Strawberry cultivation as annuals

Asked January 5, 2018, 10:05 PM EST

I am growing in a community garden so I am only able to grow strawberries as annual crops. I have a few questions:

First, what is the difference between "day neutral" and "everbearing" for the non-june bearing varieties?

Second, The UMD page for strawberries recommends pinching off buds before early July, and I was wondering if this advice holds if I am interested exclusively in a first-year crop? I imagine it would increase fall and next-spring production, but if I am unable to benefit from the next-spring production I was thinking it might be better to get whatever spring and early-summer production I can from the first year.

Finally, I am wondering why the particular recommended everbearing types are recommended in small fruit pamphlet HG68. Why Tristar/Tribute over Eversweet (said to be especially heat tolerant) and Seascape (recommended to commercial growers in MD in "Season-Long Strawberry Production by Lantz et al.)? Would a different type than Tristar/Tribute be recommended for maximizing first year production? Thanks!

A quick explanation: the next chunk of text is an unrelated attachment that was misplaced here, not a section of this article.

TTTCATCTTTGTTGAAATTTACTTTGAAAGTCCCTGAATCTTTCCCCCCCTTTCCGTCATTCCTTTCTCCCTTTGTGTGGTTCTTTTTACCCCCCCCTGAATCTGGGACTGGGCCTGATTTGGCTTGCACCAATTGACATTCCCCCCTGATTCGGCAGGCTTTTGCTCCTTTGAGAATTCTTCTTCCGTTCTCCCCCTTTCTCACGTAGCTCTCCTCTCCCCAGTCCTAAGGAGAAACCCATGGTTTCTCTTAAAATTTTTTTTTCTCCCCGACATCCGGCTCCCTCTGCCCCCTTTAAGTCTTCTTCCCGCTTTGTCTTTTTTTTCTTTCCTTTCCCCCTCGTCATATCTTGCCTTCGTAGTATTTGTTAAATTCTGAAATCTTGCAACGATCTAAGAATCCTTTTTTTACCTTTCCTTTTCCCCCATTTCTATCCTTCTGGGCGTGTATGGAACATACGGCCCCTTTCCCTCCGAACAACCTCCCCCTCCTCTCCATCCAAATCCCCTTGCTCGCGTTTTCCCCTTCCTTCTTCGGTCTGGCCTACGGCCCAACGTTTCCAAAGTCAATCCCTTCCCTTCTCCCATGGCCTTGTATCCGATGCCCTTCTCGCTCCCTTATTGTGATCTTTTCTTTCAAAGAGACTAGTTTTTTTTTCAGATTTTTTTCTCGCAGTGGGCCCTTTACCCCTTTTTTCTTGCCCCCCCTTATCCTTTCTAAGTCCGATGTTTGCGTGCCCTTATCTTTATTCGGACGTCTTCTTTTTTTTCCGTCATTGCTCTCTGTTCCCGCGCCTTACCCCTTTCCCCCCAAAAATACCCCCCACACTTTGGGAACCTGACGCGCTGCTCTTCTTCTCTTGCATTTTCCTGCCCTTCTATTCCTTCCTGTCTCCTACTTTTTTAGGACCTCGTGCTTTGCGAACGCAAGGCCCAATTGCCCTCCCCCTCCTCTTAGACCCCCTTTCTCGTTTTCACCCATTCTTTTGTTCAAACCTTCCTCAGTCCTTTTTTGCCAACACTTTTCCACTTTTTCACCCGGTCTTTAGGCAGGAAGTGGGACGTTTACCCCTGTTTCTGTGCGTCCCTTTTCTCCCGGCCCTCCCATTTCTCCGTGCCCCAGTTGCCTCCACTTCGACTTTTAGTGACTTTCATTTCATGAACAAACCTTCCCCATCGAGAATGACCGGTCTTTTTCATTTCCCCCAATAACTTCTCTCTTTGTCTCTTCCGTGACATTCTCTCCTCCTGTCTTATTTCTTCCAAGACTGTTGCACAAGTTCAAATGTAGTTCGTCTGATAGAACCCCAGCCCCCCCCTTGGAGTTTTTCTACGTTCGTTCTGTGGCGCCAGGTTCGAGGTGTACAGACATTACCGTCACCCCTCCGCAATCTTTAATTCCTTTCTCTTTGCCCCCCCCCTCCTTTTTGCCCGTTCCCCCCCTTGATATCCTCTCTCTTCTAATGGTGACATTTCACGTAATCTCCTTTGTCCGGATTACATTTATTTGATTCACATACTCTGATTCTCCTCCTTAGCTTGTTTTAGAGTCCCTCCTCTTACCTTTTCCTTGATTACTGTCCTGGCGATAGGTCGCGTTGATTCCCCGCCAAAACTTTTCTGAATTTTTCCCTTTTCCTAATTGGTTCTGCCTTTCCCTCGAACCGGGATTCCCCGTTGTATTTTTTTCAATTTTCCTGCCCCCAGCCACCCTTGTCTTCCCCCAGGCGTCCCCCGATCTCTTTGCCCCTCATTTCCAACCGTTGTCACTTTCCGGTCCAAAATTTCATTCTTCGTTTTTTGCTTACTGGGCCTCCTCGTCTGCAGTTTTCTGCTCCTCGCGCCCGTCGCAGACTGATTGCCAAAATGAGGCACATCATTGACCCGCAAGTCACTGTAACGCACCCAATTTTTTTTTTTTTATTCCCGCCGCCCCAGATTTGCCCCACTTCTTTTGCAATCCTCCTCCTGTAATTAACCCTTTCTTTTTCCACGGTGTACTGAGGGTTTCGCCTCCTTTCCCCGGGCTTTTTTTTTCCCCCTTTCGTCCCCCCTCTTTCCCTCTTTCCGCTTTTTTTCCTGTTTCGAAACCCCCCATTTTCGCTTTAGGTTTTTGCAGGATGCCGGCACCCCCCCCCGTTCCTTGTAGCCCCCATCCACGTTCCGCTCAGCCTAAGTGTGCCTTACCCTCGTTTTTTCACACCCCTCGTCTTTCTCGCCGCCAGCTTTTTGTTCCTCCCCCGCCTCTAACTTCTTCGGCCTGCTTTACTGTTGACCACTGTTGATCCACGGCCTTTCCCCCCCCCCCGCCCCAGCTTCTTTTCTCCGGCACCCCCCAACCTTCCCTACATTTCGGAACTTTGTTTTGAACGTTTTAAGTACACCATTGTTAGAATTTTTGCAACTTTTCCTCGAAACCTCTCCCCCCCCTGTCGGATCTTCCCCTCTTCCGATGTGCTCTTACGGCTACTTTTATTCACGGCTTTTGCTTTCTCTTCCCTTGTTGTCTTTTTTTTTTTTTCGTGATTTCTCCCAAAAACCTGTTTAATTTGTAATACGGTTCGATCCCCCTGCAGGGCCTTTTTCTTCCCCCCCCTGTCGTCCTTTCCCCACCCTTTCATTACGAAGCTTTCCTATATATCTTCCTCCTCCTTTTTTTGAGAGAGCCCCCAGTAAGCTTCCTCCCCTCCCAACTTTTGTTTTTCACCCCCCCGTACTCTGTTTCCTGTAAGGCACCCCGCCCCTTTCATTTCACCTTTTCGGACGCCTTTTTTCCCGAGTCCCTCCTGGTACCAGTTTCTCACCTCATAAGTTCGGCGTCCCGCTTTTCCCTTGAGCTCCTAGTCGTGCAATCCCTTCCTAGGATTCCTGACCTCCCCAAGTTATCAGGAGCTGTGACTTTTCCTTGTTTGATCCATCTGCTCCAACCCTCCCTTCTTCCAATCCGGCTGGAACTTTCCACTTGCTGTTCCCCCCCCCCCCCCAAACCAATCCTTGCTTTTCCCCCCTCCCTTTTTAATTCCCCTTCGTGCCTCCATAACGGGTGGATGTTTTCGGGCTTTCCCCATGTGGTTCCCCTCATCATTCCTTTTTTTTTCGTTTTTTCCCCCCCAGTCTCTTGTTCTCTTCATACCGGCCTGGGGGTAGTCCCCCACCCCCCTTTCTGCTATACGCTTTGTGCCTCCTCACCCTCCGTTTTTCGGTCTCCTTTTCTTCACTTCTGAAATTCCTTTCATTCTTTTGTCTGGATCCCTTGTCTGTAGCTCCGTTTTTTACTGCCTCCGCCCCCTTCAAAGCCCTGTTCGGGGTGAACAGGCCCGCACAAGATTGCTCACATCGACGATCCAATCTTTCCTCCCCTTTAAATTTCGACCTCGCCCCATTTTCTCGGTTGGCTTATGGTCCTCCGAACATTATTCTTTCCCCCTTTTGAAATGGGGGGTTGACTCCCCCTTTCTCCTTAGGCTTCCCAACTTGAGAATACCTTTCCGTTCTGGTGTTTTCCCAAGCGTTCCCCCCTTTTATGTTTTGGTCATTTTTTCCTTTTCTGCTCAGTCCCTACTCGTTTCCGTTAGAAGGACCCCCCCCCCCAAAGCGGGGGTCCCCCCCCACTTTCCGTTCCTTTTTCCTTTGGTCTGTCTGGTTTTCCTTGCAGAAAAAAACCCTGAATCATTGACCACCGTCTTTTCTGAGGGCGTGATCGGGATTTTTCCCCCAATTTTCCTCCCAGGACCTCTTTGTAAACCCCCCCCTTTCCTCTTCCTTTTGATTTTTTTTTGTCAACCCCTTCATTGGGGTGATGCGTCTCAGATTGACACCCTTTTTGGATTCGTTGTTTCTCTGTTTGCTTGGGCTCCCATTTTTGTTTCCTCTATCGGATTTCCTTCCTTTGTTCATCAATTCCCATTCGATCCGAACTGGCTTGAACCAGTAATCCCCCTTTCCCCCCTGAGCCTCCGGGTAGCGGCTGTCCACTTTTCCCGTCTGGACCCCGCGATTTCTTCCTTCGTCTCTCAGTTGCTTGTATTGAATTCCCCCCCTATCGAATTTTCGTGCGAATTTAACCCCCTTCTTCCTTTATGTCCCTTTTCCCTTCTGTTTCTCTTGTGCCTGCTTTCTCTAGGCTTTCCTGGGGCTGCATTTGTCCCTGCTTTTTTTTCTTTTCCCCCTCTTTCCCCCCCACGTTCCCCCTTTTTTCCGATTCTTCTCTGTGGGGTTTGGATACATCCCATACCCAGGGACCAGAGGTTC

Montgomery County Maryland fruit strawberries normal growth everbearing strawberries day-neutral strawberries small fruit strawberries as annuals

1 Response

Everbearing is a type of Day-neutral. Day-neutrals were developed first. Read through the History section of "Season-Long Strawberry Production with Everbearers" for details.

The pinching recommendation is intended for first year perennial strawberries. If you intend to grow an everbearing variety for a spring-fall annual crop, that is a different production method. Follow the recommendations in the "Season-Long" publication.

Our website does not give recommendations for Everbearing varieties, because June Bearing and Day-neutral are recommended as best for typical home gardeners in Maryland. Although we mention that Day-neutral can be grown as an annual (one year), the one year begins with fall planting and harvest the next spring-summer, not spring planting and summer-fall harvest. Because you are in a situation where you must adjust to an unusual growing condition (spring to fall only), growing an everbearing variety from spring to fall is a good choice for you. Use the above publication as your guide. "Seascape" is the preferred everbearing variety for the East Coast.

ECN